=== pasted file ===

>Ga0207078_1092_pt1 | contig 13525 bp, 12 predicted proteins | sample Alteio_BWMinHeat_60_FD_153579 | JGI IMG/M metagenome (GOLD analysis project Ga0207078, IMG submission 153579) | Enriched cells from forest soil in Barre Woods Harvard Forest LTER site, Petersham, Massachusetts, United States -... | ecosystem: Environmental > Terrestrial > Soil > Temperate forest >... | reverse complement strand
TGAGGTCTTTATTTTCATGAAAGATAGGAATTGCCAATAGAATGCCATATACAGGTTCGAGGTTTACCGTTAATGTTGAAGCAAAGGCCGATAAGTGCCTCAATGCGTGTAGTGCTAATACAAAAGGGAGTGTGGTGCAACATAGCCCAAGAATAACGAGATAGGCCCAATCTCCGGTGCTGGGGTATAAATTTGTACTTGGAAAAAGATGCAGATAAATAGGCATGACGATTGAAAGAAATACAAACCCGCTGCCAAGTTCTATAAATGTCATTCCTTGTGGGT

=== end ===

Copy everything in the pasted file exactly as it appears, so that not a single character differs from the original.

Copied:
>Ga0207078_1092_pt1 | contig 13525 bp, 12 predicted proteins | sample Alteio_BWMinHeat_60_FD_153579 | JGI IMG/M metagenome (GOLD analysis project Ga0207078, IMG submission 153579) | Enriched cells from forest soil in Barre Woods Harvard Forest LTER site, Petersham, Massachusetts, United States -... | ecosystem: Environmental > Terrestrial > Soil > Temperate forest >... | reverse complement strand
TGAGGTCTTTATTTTCATGAAAGATAGGAATTGCCAATAGAATGCCATATACAGGTTCGAGGTTTACCGTTAATGTTGAAGCAAAGGCCGATAAGTGCCTCAATGCGTGTAGTGCTAATACAAAAGGGAGTGTGGTGCAACATAGCCCAAGAATAACGAGATAGGCCCAATCTCCGGTGCTGGGGTATAAATTTGTACTTGGAAAAAGATGCAGATAAATAGGCATGACGATTGAAAGAAATACAAACCCGCTGCCAAGTTCTATAAATGTCATTCCTTGTGGGT